Bariatric Surgery vs Lifestyle Intervention for Type 2 Diabetes
What are the rates of remission for type 2 diabetes mellitus (T2DM) with surgical and nonsurgical treatments?
This was a three-arm randomized clinical trial conducted at the University of Pittsburgh Medical Center from October 1, 2009, to June 26, 2014. Outcomes were assessed 3 years after treating 61 obese participants aged 25-55 years with T2DM. Analysis was conducted with an intent-to-treat population. Participants were randomized to either an intensive lifestyle weight loss intervention for 1 year, followed by a low-level lifestyle intervention for 2 years, or surgical treatments (Roux-en-Y gastric bypass [RYGB] or laparoscopic adjustable gastric banding [LAGB], followed by low-level lifestyle intervention in years 2 and 3. Primary endpoints were partial and complete T2DM remission, and secondary endpoints included diabetes medications and weight change.
Body mass index was <35 kg/m2 for 26 participants (43%): 50 (82%) were women, and 13 (21%) were African American. Mean (standard deviation) values were 100.5 (13.7) kg for weight, 47.3 (6.6) years for age, 7.8% (1.9%) for glycated hemoglobin level, and 171.3 (72.5) mg/dl for fasting plasma glucose level. Partial or complete T2DM remission was achieved by 40% (n = 8) of RYGB, 29% (n = 6) of LAGB, and no intensive lifestyle weight loss intervention participants (p = 0.004). The use of diabetes medications was reduced more in the surgical groups than the lifestyle intervention-alone group, with 65% of RYGB, 33% of LAGB, and none of the intensive lifestyle weight loss intervention participants going from using insulin or oral medication at baseline to no medication at year 3 (p < 0.001). Mean (standard error) reductions in percentage of body weight at 3 years were the greatest after RYGB at 25.0% (2.0%), followed by LAGB at 15.0% (2.0%) and lifestyle treatment at 5.7% (2.4%) (p < 0.01).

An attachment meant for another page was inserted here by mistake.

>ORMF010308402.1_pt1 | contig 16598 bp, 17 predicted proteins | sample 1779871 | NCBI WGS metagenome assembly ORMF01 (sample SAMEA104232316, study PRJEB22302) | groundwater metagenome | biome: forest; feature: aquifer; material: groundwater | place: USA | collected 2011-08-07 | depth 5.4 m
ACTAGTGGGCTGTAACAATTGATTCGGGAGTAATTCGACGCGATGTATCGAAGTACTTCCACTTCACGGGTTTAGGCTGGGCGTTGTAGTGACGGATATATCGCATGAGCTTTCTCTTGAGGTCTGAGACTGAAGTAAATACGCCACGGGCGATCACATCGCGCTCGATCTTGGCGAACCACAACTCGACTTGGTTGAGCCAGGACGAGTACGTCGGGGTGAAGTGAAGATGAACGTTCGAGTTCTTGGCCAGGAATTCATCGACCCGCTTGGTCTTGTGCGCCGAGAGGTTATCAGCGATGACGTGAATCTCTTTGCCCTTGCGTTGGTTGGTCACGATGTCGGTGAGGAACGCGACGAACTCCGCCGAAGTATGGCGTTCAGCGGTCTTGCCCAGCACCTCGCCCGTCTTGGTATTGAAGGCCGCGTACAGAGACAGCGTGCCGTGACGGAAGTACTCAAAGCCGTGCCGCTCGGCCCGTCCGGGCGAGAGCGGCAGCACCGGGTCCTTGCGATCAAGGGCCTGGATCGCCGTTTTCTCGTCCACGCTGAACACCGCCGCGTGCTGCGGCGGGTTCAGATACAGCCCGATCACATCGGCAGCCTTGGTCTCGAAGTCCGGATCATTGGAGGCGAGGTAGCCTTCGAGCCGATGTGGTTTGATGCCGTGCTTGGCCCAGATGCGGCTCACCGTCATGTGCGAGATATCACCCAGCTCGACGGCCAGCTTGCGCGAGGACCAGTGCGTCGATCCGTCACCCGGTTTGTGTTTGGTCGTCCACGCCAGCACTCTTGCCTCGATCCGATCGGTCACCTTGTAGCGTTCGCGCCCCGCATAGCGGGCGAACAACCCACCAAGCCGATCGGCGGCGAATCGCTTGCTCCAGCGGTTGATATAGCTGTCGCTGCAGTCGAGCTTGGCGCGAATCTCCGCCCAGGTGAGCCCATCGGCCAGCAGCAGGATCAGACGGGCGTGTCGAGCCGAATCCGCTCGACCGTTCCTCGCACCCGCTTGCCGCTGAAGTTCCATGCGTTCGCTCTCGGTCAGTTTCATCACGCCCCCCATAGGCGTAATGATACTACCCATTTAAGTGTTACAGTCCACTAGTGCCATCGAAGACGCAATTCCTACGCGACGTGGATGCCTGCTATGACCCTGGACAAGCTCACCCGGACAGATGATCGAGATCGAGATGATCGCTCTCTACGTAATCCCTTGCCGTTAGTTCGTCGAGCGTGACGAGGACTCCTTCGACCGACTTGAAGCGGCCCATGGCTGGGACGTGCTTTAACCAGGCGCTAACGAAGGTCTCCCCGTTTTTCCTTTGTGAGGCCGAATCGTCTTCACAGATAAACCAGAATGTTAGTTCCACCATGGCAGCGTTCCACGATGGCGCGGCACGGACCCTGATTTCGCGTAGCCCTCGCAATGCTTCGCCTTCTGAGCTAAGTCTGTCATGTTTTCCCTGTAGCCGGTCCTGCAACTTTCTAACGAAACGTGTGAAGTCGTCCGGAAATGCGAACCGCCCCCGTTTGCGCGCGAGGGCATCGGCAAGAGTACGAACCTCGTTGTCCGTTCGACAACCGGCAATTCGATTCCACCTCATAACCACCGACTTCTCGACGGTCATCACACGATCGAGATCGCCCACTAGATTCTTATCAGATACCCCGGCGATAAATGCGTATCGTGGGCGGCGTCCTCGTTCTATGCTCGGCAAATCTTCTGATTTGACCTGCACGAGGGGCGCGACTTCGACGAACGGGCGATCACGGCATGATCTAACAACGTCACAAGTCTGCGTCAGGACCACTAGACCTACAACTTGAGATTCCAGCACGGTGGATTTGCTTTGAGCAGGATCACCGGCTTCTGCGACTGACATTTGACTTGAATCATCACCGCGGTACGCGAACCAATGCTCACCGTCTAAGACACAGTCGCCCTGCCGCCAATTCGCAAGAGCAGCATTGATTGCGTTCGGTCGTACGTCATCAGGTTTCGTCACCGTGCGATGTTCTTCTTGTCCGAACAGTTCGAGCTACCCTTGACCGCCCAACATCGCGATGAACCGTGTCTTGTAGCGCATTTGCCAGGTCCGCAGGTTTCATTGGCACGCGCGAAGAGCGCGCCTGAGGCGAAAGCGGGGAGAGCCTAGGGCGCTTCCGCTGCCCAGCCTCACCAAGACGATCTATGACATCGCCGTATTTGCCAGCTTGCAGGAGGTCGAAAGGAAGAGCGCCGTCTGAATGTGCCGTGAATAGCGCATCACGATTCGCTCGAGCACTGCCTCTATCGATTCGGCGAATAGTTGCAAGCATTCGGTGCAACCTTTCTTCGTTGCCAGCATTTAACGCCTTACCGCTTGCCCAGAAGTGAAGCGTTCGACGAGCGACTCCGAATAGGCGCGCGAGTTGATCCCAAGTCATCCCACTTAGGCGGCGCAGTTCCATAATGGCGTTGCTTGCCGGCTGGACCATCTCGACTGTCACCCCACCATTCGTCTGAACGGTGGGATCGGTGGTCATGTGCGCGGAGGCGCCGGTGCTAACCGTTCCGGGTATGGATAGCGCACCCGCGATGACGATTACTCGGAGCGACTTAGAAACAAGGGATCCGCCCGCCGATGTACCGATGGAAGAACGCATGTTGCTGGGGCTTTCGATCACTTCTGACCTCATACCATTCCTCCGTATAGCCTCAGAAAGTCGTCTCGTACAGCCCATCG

The authors concluded that among obese participants with T2DM, bariatric surgery with 2 years of an adjunctive low-level lifestyle intervention resulted in more disease remission than did lifestyle intervention alone.
This study reports that among obese participants with T2DM, bariatric surgery with 2 years of an adjunctive low-level lifestyle intervention was more effective in disease remission than lifestyle intervention alone. The use of diabetes medications was reduced more in the surgical groups than the lifestyle intervention-alone group, and none of the intensive lifestyle weight loss intervention participants went from using medication at baseline to no medication at year 3. It appears that at longer-term follow-up of 3 years, surgical treatments, including RYGB and LAGB, are superior to lifestyle intervention alone for the remission of T2DM in obese individuals. The impact of these treatments on long-term microvascular and macrovascular complications requires further study, but it seems reasonable to consider bariatric surgery in all severely obese patients with T2DM.
Keywords: Bariatric Surgery, Body Mass Index, Body Weight, Diabetes Mellitus, Type 2, Gastric Bypass, Hemoglobin A, Glycosylated, Insulin, Life Style, Metabolic Syndrome X, Obesity, Primary Prevention, Weight Loss, Weight Reduction Programs
< Back to Listings